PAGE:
Photo Credit: JDTAN.org

The Diaspora Movement, A Walk Down Memory Lane

Views: 152

The first time I became aware of the word “Diaspora,” I received a letter from the Jamaican Embassy inviting me to attend a conference being held in Jamaica in the early 2000s. Like the other participants, I responded positively and headed to Jamaica, to understand more.

When I shared the letter among my friends in Los Angeles at the time, no one knew what it meant and frankly, they didn’t care. Our organization, the Jamaica Awareness Association of California (JAAC) did work in the community some thirteen years prior, raising funds to award scholarship, responding to national disasters, and performing annual medical missions to Jamaica.

The first conference was held in 2004 and the official announcement of Jamaica Diaspora Day was declared by then Governor-General Howard Cooke in 2005. At the early conferences, I recall the bold and confident voice of Professor Neville Ying, who strongly assisted in the formation of the early structures of the Diaspora movement, both in Jamaica and abroad. The Jamaica Diaspora Foundation (JDF), Jamaica Diaspora Institute (JDI), Ministry of Foreign Affairs & Foreign Trade (MFAFT), and the seven advisors from across the Diaspora formed the basic structure of what would be the springboard for engagement: engagement being Jamaica to Diaspora and conversely, Diaspora to Jamaica.

The seven Diaspora Advisors to the Minister of Foreign Affairs, then called Advisory Board Members (ABMs), were elected, at the time, during the biennial Diaspora conference in Jamaica.  The most difficult job during those days was to convince persons that the Diaspora movement was valid and that we should all be involved. It was not an easy task, mainly because the word Diaspora first had to be explained before we could get to the purpose of the movement.

The movement was also shot in the leg when the media would use the words “talk shop”, a derogatory term in my mind, to imply that the Diaspora is all about talk, no action. That hurt, as we all knew of the work the various associations and organizations were performing. Leaders were also incensed when the Diaspora would be recognized only for remittances. This didn’t sit well, as we wanted to be at the table to contribute to national development in addition to structural ways: social, intellectual and trade.

The Diaspora conferences were great because they provided a platform to energize and validate the actors in the philanthropic spaces, both in Jamaica and abroad. The year 2009 saw the birth of the youth movement. It was also the year I was appointed as an alternate Diaspora Advisory Board member. The year 2013 saw a resurgence of the movement after some momentum was lost following the 2010 Dudus episode. A new venue was identified in Montego Bay and a record number of individuals from across the world attended the 2013 5th Biennial Diaspora Conference. It was also the first year elections were held within the Diaspora regions as opposed to in Jamaica. At that time I was elected Diaspora Advisory Board member, US-West-Midwest region.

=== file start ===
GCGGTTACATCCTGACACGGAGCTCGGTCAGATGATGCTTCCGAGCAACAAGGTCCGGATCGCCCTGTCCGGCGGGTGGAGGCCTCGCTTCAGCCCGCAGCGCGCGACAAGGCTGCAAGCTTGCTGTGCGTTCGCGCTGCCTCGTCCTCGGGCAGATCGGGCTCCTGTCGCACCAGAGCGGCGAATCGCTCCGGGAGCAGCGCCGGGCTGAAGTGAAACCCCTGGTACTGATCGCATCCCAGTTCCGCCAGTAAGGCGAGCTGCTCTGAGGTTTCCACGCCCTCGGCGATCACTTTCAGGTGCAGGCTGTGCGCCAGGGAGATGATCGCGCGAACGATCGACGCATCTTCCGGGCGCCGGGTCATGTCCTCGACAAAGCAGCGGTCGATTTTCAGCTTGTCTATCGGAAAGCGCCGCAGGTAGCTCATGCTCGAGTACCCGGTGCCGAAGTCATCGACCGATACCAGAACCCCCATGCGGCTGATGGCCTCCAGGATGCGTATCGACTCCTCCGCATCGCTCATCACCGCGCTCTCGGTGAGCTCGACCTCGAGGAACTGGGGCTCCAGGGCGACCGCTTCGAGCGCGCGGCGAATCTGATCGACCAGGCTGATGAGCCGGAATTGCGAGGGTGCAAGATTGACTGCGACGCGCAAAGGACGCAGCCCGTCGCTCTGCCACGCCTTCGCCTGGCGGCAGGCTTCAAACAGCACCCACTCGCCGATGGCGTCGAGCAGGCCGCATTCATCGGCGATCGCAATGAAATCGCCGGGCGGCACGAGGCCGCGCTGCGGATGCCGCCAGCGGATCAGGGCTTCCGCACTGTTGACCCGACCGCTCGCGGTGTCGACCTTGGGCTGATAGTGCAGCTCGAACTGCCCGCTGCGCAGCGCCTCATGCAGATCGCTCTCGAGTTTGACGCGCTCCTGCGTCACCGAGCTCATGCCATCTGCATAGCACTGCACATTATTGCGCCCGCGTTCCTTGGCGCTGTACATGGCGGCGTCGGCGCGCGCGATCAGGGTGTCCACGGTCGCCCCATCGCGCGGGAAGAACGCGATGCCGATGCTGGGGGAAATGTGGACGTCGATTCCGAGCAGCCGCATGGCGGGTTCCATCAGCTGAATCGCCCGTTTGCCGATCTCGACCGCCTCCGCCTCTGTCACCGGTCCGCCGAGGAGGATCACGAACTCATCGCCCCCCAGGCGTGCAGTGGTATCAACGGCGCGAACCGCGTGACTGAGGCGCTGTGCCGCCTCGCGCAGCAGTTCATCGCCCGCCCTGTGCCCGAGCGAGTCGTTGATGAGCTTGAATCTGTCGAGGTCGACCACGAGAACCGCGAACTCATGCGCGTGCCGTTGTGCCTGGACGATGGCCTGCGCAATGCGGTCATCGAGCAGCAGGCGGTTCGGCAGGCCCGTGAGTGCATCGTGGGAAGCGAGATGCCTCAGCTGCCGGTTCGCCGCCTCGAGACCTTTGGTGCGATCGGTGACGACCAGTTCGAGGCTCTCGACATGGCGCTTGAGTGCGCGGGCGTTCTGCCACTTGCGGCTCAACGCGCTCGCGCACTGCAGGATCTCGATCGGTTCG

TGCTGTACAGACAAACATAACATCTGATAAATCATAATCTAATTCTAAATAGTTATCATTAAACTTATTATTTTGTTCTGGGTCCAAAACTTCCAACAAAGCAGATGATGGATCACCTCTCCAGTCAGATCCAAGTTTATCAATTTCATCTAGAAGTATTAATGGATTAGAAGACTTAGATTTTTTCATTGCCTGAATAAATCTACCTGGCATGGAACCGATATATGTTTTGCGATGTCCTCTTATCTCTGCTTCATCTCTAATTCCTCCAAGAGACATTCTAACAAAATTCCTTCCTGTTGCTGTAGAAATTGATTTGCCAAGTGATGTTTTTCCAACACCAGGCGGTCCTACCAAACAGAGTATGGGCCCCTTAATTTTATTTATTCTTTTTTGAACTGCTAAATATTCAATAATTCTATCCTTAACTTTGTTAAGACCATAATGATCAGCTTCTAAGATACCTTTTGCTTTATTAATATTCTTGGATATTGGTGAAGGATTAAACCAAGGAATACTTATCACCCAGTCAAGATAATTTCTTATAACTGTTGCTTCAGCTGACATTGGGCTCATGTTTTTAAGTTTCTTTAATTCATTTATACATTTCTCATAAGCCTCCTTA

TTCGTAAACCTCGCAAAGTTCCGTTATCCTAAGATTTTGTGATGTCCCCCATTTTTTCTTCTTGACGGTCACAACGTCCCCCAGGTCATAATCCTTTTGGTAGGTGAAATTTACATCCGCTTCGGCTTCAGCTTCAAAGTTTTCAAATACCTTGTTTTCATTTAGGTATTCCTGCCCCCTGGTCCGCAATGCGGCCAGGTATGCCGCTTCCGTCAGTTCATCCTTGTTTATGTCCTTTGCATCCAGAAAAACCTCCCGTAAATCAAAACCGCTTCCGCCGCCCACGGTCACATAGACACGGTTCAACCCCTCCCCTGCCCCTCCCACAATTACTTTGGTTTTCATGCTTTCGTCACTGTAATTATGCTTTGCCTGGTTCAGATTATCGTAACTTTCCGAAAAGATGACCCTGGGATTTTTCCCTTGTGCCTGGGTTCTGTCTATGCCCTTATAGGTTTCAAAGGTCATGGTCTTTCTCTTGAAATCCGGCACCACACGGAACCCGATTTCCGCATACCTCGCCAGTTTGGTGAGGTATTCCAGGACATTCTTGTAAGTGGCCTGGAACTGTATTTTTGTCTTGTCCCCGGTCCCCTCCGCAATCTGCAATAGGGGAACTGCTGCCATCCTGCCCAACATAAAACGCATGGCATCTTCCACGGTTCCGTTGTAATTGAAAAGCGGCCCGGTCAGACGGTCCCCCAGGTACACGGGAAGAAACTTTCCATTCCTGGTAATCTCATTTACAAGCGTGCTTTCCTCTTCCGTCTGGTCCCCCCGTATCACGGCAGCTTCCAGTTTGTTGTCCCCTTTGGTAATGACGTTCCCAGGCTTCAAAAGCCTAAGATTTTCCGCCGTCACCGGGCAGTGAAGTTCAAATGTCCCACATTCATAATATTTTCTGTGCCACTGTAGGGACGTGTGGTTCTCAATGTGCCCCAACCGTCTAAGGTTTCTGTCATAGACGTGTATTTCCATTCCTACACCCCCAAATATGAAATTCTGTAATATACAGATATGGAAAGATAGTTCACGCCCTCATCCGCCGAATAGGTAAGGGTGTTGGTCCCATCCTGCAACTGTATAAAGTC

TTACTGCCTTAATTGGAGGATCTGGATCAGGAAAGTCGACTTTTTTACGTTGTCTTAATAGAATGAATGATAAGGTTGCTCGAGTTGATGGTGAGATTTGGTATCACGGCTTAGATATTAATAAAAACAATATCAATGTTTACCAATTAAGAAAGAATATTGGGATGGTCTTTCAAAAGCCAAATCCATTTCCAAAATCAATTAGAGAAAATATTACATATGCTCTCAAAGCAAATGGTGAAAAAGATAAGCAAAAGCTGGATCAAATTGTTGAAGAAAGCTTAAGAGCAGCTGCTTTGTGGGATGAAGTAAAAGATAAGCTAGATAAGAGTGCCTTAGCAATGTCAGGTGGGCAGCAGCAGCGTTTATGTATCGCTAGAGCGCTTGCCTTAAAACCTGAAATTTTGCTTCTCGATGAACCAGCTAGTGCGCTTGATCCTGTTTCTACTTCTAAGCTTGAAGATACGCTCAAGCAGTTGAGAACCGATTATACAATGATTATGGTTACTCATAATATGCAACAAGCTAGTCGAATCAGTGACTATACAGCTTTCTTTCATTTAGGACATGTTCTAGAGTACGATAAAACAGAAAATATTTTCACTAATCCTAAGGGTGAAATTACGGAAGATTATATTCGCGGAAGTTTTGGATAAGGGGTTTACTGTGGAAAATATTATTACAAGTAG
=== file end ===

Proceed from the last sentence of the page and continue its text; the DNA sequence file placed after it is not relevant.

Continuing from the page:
I am proud today, 16 years later after attending that first conference, that despite the ups and downs, the movement is alive and well. It is like seeing the birth of a child and then observing it’s growth. Growth that is marred by challenges but still strengthened over the years. Yes, there are hurdles, yes there are issues, but overall we have enjoyed the successes and the fruits of this movement. I like this quote “if everything was perfect, you would have never learned and  would have never grown.”

I have grown in the past ten years, more than the previous thirty and I owe it to this Diaspora Movement. So Jamaica Diaspora Day means a lot. It symbolizes the history and growth of the movement and the commitment and collaboration of Jamaicans at home and across the world.

I salute all the men and women who have spent time building and contributing to the betterment of Jamaica: the alumni organizations, the associations, the 501c3s, the boards, the foundations, the task forces, the councils, the think tanks, the networks, the churches, the faith-based organizations, all the individuals. Whatever we call ourselves and however we show up, let’s continue putting people first as we work in support of our beloved country.

Happy Diaspora Day on Tuesday, Jamaicans.